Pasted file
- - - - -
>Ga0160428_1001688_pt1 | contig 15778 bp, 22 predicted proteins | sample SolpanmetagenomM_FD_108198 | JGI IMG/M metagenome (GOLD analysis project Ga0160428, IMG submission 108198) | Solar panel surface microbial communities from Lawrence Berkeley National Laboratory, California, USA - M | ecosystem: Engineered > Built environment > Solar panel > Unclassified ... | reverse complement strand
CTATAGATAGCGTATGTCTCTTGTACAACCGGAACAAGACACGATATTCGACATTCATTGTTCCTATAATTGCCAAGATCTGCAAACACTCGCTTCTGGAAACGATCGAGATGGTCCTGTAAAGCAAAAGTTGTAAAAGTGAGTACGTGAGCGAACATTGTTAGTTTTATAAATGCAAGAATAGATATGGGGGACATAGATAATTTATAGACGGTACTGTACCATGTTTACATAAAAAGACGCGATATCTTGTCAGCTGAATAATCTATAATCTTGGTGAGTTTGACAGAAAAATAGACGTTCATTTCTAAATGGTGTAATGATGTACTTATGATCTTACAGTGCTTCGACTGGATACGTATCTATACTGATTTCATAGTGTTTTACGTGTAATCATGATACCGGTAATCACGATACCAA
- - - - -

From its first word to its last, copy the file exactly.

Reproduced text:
>Ga0160428_1001688_pt1 | contig 15778 bp, 22 predicted proteins | sample SolpanmetagenomM_FD_108198 | JGI IMG/M metagenome (GOLD analysis project Ga0160428, IMG submission 108198) | Solar panel surface microbial communities from Lawrence Berkeley National Laboratory, California, USA - M | ecosystem: Engineered > Built environment > Solar panel > Unclassified ... | reverse complement strand
CTATAGATAGCGTATGTCTCTTGTACAACCGGAACAAGACACGATATTCGACATTCATTGTTCCTATAATTGCCAAGATCTGCAAACACTCGCTTCTGGAAACGATCGAGATGGTCCTGTAAAGCAAAAGTTGTAAAAGTGAGTACGTGAGCGAACATTGTTAGTTTTATAAATGCAAGAATAGATATGGGGGACATAGATAATTTATAGACGGTACTGTACCATGTTTACATAAAAAGACGCGATATCTTGTCAGCTGAATAATCTATAATCTTGGTGAGTTTGACAGAAAAATAGACGTTCATTTCTAAATGGTGTAATGATGTACTTATGATCTTACAGTGCTTCGACTGGATACGTATCTATACTGATTTCATAGTGTTTTACGTGTAATCATGATACCGGTAATCACGATACCAA